You know Vanish. It breathes new life into your clothes and enables consumers to live even more meaningful moments, well aware of the important emotional connection people share with certain garments. Every piece of clothing is a memory. And that, the Vanish brand knows quite well.
RB Global Brand Experience Lead Nick Horan below loves to refer to Vanish as the "Jonathan Van Ness" of garments – and you can really see why. Vanish is a reinvigorating brand, now engaged in "more conversations than ever before" and ever so focused on the challenges of sustainability. According to Nick, Vanish creates meaningful experiences – and his one true hope for the future of branding is that other brands may slow down and focus on conveying the same kind of spirit, too.
Today we are getting Behind the Vanish Brand, learning more about the brand's challenges in the next year, how it rose to success, and how it works with the most talented and unique creative agencies across the world.
Nick Horan, Global Brand Experience Lead at RB
How was your brand born and what does it do?
Vanish was born in 1983 as a stick for removing stains. In 2002, we added active oxygen into our formula and Vanish grew to be present in circa 70 countries. Our brand helps clothes live many lives, empowering people to embrace the benefits of responsible clothing consumption.
What is one unique aspect of your brand?
People have a deep emotional connection with their garments. They select clothes as an outward reflection of their personality, and they wear them and associate them with strong memories. For example, I can tell you the jumper I was wearing when my baby was born. Our brand’s uniqueness is its ability to revive the clothes you love in front of your eyes so they can live a longer life.
Can you describe your brand’s personality in one sentence?
The Jonathan Van Ness of garments! I was once asked, if I had to personify Vanish as a famous person, who would it be? My answer is Jonathan Van Ness (guess what I’ve been bingeing on in lockdown) and it’s for a multitude of reasons.
One, you don’t miss him in a crowd; he uses fashion to push boundaries and challenge conventions and comes across as confident in who he is.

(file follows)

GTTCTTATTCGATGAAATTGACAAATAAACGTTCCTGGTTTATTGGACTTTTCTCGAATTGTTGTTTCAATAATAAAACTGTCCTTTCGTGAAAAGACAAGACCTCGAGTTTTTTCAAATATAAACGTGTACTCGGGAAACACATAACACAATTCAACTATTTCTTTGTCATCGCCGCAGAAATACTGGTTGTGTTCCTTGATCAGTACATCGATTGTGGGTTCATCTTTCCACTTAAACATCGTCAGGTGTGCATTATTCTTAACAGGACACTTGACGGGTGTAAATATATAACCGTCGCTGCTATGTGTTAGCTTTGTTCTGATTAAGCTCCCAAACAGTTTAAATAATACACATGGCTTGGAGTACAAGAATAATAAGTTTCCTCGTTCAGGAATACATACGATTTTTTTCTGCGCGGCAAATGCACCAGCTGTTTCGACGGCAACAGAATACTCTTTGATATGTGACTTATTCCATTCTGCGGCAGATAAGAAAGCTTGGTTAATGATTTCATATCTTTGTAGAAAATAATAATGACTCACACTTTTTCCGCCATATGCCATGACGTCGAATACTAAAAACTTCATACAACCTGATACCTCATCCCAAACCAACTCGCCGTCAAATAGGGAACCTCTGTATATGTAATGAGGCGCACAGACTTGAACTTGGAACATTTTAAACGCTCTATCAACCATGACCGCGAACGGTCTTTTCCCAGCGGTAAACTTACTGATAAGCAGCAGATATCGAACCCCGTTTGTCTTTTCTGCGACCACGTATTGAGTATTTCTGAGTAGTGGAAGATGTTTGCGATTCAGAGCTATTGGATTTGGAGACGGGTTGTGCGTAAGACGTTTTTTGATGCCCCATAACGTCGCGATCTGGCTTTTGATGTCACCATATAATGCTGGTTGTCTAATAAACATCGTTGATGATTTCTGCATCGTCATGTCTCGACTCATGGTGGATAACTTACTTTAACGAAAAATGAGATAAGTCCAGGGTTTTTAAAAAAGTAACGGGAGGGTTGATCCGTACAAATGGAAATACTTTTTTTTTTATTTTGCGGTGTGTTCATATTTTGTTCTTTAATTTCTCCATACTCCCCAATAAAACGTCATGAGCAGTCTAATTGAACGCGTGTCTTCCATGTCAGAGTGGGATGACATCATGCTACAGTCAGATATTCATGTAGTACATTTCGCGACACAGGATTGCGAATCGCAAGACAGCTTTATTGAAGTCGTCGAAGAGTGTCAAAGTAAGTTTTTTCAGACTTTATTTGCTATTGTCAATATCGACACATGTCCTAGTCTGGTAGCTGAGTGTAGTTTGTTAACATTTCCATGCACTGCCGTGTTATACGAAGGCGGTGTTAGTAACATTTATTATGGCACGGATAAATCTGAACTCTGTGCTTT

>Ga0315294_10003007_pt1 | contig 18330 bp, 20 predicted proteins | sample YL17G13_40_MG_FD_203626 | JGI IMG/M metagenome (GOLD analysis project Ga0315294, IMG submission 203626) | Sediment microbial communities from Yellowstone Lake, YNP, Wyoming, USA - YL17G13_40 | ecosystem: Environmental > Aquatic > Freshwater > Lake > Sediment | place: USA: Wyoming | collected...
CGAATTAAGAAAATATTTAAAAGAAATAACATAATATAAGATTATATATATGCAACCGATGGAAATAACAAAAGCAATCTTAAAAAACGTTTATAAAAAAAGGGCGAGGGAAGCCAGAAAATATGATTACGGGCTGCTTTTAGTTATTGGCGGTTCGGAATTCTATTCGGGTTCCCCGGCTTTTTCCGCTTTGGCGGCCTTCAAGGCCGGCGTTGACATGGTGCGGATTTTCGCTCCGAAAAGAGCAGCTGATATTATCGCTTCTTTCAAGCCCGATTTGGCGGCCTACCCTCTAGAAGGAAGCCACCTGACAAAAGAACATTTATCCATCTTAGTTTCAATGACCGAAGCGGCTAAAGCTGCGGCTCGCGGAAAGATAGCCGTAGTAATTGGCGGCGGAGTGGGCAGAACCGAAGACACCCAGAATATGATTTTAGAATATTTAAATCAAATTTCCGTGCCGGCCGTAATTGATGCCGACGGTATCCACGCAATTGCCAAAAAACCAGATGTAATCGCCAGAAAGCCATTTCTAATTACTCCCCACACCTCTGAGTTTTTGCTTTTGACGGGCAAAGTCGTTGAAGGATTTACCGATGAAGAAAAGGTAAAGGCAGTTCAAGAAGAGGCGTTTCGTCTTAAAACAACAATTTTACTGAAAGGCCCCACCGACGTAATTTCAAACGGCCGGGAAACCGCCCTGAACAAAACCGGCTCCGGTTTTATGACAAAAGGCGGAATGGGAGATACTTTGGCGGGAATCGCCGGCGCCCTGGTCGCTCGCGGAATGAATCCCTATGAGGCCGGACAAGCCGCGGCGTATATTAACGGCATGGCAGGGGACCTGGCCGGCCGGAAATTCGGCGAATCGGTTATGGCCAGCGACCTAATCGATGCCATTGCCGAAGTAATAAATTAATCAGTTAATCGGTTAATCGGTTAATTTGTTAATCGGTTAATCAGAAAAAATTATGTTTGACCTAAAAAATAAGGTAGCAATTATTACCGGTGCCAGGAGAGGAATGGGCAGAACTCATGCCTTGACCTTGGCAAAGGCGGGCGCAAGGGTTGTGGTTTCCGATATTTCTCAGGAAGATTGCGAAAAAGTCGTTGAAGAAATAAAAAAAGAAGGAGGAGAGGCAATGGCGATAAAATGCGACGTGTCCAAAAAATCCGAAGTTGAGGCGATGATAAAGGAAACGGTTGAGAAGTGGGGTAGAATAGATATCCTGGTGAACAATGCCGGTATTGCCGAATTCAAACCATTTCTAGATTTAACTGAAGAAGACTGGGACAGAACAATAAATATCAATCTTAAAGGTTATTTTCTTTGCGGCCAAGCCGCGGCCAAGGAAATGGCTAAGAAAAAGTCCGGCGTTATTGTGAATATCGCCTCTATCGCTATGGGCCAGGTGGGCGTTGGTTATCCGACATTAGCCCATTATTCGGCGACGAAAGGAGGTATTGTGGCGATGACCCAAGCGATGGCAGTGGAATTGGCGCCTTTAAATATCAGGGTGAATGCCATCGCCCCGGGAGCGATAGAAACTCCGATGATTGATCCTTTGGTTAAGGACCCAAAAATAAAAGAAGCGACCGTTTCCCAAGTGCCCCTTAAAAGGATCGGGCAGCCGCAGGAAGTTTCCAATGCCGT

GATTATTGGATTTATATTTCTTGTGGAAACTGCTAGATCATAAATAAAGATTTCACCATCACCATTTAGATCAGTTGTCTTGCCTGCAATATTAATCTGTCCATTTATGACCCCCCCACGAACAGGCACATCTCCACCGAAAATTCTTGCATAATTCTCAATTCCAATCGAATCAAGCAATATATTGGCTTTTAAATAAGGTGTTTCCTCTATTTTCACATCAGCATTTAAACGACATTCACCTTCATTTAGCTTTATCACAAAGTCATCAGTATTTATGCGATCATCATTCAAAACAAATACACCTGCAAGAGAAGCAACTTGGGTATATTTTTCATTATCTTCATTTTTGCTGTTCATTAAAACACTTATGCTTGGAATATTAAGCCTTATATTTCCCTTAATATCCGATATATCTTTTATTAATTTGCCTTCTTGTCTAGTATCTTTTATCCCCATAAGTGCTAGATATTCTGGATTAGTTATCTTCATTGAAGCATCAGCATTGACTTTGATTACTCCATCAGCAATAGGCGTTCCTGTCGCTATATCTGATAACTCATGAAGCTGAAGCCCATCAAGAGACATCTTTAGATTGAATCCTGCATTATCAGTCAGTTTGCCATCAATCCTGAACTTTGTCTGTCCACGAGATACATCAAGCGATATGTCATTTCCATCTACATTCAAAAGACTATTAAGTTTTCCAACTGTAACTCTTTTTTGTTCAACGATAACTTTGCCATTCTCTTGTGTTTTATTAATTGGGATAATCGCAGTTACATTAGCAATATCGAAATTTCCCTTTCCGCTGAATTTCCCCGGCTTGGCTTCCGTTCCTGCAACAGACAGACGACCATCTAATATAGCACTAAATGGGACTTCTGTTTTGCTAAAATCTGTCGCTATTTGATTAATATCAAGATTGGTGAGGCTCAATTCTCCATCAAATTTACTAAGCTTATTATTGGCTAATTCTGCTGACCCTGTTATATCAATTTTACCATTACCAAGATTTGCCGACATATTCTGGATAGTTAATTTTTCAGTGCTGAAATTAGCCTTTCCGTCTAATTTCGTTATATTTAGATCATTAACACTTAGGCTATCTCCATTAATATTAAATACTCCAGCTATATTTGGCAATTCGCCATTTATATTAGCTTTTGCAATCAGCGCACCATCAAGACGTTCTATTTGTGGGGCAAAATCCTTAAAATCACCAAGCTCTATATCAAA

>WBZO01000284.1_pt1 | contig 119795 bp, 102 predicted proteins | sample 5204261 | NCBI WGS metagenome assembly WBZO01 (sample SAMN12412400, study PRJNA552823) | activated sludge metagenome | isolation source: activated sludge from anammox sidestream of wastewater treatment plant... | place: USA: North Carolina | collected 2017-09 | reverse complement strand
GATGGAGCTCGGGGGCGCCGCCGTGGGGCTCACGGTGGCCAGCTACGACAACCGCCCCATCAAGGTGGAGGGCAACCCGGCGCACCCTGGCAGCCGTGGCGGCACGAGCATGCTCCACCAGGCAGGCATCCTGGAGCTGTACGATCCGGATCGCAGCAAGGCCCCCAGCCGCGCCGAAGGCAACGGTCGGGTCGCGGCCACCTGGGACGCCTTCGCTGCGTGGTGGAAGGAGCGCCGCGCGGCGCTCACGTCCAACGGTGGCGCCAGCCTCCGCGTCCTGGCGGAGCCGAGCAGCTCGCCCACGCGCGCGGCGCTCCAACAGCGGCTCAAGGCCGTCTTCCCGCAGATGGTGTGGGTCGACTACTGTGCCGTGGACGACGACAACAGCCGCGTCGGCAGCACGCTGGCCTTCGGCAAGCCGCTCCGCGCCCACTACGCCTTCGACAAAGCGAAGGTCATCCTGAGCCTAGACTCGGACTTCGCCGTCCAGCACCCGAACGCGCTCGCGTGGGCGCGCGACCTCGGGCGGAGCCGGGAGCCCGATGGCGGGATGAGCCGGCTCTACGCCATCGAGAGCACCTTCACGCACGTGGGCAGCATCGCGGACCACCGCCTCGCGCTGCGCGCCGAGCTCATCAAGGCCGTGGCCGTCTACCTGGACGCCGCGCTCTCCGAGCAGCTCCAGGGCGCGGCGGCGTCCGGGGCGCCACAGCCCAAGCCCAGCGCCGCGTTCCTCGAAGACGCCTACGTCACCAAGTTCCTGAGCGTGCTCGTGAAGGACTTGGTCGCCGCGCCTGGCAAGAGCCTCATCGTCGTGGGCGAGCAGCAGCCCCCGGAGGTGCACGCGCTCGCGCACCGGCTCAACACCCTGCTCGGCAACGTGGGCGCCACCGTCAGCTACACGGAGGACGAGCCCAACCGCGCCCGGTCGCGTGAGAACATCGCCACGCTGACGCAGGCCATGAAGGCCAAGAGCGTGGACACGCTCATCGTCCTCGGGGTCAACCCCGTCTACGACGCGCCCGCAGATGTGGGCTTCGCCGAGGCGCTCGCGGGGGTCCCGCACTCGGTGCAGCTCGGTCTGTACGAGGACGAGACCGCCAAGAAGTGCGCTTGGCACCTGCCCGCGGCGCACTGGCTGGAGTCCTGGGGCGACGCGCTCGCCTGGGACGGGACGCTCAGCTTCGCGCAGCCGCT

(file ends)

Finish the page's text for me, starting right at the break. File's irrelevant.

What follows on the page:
Two, and most importantly, he is able to see the beauty in real people who don’t see beauty in themselves anymore. He uncovers their stories and works with them to find their inner value again, reviving their pride and giving them tools to empower themselves with reinvigorated confidence.
What was the biggest challenge for the growth of your brand?
Our challenges are twofold: One is the societal lack of awareness of the impact of clothing waste, and two is the stigma associated with re-wearing garments. We’re in a massive period of change and people are starting to understand the impact of their choices, embracing the joy of vintage, thrift-shopping and discovering new trends. But for our brand to grow we have to be at the forefront of these shifts and develop innovate solutions for garment longevity whilst being a voice for positive change.
Which was the first huge success that you can remember?
Having been Global Brand Experience Lead on Vanish for less than a year it’s easy to recall the successes of the last year. These include repositioning the brand around the benefit of clothes’ longevity, underpinned by innovations in formula that give Vanish more super-powers: removing odours; hygienically cleaning; preventing colour transfer; and of course, removing stains.